press information

08-Dec-2015 | 666-EN

XLplus men's fashion

New data on garment sizes and thermoregulation in plus-size men

BOENNIGHEIM (cka) As part of a research project on "Plus-size men" (IGF No. 17460 N), scientists at the Hohenstein Institute have analysed the special body shapes and thermophysiological characteristics of men whose waist size and weight are above standard garment sizes. They have developed new sizing charts for plus sizes, identified specific body shapes, optimised basic patterns and made some interesting findings on clothing physiology. These will assist the clothing industry in developing products for this target group in future.

Lack of physical data for developing clothing in plus sizes
The demand from retailers for plus-size fashion is growing all the time. The proportion of large menswear on the market has increased significantly. This can be seen by comparing the 1980 survey on menswear with SizeGERMANY 2009.* However, the clothing industry struggles to develop suitable products, because the relevant sizing charts do not exist. In order to find a solution for the German clothing industry, the Hohenstein Institute initiated the "Plus-size men" research project. This follows on from the "Plus-size woman" project (IGF No. 15144 BG) which they carried out in 2009. That project was designed to solve the same sizing problem for women and since then has been supplying the industry with important physical data to make garment sizes more consistent.

New: sizing chart for menswear, sizes 60 to 78
As part of the research project, the experts at Hohenstein carried out a size survey using modern 3D scanner technology. For the first time, the clothing industry can now benefit from knowing the typical body dimensions of plus-size men. Building on the survey, the scientists have developed a sizing chart for menswear covering five sizes. Furthermore, they have defined the body types for sizes 60 to 78. The work was based on the sizing system used in SizeGERMANY, in order to achieve the widest possible acceptance on the market. This time, target-group-specific measurements have fed into the study, such as waist circumference.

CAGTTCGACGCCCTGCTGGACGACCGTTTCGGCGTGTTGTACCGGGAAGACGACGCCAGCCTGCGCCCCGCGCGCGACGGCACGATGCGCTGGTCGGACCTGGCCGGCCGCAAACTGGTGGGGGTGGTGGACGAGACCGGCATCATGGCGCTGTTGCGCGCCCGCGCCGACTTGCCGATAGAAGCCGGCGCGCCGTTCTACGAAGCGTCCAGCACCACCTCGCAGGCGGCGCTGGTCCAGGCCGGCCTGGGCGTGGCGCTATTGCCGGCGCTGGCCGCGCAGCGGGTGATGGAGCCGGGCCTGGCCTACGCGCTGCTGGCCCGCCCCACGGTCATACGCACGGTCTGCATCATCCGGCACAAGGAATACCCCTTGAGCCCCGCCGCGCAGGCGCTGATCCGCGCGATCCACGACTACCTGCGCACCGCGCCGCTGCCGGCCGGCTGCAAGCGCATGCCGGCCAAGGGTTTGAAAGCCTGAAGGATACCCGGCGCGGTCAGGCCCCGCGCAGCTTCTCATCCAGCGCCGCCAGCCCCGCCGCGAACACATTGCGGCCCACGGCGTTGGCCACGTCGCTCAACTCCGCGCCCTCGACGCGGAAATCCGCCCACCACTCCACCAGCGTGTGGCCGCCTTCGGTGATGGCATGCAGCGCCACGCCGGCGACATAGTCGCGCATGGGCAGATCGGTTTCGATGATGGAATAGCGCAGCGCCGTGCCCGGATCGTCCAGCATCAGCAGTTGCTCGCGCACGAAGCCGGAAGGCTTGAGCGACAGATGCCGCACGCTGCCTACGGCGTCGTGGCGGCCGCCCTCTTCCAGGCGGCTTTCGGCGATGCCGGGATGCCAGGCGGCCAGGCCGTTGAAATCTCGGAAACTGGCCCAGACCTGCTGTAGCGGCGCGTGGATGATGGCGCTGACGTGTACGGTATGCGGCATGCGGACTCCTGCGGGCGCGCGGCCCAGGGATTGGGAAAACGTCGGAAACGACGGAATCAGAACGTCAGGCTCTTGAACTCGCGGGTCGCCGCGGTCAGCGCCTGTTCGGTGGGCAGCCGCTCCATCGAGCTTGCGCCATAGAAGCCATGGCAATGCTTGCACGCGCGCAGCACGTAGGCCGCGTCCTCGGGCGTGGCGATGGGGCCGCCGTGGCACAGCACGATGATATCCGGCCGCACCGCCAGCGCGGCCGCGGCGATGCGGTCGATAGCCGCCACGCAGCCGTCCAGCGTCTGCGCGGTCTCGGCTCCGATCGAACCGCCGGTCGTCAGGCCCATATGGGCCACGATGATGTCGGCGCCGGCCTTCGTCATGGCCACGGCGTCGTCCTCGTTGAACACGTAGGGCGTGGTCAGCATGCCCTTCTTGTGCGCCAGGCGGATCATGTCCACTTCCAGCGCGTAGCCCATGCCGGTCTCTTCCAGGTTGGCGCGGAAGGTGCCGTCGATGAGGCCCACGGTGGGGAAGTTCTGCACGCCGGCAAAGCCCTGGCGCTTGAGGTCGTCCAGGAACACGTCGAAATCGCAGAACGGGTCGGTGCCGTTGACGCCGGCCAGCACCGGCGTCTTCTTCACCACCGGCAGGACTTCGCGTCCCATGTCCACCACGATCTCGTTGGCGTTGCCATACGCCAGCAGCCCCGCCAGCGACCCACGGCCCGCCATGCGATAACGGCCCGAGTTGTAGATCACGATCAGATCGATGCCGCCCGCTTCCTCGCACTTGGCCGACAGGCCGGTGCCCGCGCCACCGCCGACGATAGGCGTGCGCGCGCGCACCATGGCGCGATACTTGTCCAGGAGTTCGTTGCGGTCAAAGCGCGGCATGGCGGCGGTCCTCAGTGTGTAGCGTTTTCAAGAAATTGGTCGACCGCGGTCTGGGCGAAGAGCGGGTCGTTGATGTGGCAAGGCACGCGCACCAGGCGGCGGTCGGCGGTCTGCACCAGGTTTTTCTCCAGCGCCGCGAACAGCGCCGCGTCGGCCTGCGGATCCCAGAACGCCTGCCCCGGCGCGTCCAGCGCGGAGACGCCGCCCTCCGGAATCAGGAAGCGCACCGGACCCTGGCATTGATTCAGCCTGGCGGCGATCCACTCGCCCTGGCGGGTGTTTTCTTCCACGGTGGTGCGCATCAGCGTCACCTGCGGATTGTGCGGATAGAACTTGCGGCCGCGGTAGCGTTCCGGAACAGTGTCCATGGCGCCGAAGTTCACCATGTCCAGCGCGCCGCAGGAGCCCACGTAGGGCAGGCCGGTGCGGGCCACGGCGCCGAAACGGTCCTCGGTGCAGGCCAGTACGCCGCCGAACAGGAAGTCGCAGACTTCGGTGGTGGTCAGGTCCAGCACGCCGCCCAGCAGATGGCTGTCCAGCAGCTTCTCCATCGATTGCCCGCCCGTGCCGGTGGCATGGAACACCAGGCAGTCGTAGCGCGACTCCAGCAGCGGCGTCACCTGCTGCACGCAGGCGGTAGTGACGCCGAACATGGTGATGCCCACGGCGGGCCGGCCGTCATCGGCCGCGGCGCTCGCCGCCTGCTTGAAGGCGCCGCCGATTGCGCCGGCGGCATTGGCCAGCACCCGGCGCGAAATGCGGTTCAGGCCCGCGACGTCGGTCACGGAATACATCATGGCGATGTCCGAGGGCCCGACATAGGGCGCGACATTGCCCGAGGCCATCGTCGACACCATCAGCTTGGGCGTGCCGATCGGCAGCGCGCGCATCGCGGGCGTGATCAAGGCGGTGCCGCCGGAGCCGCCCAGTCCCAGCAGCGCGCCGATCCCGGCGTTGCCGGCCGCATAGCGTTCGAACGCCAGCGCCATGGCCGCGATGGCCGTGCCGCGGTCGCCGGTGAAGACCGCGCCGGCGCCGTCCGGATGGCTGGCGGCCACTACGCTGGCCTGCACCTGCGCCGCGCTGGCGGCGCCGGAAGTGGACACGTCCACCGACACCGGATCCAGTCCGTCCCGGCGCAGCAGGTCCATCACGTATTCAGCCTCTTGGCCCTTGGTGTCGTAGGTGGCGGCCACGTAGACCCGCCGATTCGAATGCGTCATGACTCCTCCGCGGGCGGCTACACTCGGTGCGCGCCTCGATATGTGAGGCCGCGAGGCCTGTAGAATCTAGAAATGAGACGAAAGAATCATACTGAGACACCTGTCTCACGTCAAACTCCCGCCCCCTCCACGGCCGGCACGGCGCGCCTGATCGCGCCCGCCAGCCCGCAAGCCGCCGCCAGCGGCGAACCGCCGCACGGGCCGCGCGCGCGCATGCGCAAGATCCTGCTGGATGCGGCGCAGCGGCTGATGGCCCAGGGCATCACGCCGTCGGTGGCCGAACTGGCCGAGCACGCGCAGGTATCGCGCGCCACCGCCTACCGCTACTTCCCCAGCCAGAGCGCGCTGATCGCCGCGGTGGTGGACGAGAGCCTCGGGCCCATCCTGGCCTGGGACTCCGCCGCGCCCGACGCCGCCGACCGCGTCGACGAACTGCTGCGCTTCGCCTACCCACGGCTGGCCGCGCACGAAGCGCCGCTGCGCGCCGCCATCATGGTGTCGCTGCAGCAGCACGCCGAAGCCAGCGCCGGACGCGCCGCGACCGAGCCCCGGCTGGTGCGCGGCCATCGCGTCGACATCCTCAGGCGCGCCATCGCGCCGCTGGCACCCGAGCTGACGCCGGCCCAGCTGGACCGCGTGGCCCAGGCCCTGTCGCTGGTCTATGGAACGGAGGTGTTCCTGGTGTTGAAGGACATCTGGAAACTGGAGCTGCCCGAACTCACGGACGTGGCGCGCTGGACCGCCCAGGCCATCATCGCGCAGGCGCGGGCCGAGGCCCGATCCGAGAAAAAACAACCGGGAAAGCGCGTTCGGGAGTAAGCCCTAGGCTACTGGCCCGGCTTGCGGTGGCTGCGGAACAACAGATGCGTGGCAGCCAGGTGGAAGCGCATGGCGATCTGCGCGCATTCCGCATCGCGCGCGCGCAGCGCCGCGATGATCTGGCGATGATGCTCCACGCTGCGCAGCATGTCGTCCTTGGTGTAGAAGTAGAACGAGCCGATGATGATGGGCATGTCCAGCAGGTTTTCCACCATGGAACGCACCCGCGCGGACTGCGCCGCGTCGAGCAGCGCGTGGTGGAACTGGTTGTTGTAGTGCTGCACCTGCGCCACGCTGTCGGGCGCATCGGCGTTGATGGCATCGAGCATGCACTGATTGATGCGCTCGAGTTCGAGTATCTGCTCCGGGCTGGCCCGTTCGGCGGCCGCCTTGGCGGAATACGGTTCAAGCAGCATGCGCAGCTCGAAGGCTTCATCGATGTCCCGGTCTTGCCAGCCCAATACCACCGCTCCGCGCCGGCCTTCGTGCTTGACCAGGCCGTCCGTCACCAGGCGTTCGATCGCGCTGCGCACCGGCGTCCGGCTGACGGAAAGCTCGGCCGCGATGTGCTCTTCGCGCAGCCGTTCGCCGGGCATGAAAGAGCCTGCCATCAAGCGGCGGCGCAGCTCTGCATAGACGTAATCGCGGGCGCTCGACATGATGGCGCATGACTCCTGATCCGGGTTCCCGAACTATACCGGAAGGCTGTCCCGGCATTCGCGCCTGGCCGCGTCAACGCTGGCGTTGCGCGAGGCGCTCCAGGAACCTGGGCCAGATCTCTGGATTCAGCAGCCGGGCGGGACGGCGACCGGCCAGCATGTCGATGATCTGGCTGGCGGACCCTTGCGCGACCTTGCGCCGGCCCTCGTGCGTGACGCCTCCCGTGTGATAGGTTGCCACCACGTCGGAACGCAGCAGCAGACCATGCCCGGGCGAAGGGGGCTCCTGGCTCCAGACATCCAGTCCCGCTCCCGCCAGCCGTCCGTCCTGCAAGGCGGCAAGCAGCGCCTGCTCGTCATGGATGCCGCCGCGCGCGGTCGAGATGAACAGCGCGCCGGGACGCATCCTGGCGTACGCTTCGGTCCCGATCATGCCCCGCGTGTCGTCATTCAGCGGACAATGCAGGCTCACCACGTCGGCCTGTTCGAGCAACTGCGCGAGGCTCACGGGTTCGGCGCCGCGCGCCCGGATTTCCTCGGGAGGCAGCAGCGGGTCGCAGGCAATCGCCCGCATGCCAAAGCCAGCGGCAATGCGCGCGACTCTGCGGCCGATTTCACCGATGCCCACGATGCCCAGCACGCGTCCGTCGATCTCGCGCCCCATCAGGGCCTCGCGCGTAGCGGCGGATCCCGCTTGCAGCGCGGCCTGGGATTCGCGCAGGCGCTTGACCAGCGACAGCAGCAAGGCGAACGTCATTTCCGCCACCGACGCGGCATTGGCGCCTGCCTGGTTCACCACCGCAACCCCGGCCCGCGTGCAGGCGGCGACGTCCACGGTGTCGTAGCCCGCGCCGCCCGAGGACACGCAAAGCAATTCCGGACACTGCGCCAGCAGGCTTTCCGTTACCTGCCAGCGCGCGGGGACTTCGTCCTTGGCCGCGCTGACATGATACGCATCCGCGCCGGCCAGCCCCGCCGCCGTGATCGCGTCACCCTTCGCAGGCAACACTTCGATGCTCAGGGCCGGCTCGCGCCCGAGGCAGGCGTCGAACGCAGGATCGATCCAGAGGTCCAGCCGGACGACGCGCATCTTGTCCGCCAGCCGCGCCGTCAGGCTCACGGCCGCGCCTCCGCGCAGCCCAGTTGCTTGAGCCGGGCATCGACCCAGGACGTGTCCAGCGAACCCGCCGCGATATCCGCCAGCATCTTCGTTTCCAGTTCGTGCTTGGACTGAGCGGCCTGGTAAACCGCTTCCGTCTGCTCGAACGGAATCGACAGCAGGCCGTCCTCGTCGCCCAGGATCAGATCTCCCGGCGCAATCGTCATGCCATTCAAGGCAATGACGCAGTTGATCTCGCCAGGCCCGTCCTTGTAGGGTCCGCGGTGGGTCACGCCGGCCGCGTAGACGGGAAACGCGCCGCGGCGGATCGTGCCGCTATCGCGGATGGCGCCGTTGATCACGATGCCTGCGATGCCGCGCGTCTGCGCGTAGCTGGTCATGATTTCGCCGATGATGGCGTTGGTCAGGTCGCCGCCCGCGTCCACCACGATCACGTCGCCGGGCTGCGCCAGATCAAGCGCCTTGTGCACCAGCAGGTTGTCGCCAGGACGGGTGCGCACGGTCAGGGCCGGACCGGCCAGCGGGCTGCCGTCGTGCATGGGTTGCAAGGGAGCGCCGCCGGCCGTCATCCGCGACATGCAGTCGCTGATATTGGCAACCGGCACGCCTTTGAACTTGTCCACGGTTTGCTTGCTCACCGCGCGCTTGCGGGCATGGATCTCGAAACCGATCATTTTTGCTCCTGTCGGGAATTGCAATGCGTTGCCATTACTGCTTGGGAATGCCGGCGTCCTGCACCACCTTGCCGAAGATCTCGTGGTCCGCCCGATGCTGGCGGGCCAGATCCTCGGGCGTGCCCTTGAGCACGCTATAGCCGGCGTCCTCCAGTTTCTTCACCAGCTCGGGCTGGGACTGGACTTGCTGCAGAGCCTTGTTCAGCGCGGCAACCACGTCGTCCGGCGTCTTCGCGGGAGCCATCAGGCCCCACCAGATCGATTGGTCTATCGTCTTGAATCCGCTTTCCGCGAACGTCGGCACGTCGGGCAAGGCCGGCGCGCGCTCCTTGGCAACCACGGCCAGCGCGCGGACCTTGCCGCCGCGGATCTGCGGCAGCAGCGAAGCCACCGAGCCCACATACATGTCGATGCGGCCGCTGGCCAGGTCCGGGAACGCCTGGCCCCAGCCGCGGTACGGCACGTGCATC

Improved: 3D body models and basic patterns that fit
On the basis of the new body measurements, the researchers have developed average-sized virtual 3D body models. These show the average body shapes, especially the stomach shape, for the individual sizes. The clothing industry can use the results in developing tailor's dummies, 3D designs and simulations. The textile experts have produced new and optimised basic patterns for trousers and jackets, using a new 3D approach.

Clothing physiology findings
With a view to identifying ways in which wearing comfort could perhaps be optimised, the project also looked at thermoregulation in plus-size men. Wearing tests performed in the climate chamber enabled the researchers to identify for the first time the differences between the physiological behaviour of "standard-size" men and plus-size men. The results of the research show that the latter sweat more and sooner. However, there were big differences between the volunteers and so more tests will be needed to assess plus-size men properly.

*Comparing the results of the 1980 survey on menswear with SizeGERMANY 2009 shows that the proportion of plus-size men has increased significantly in recent years.

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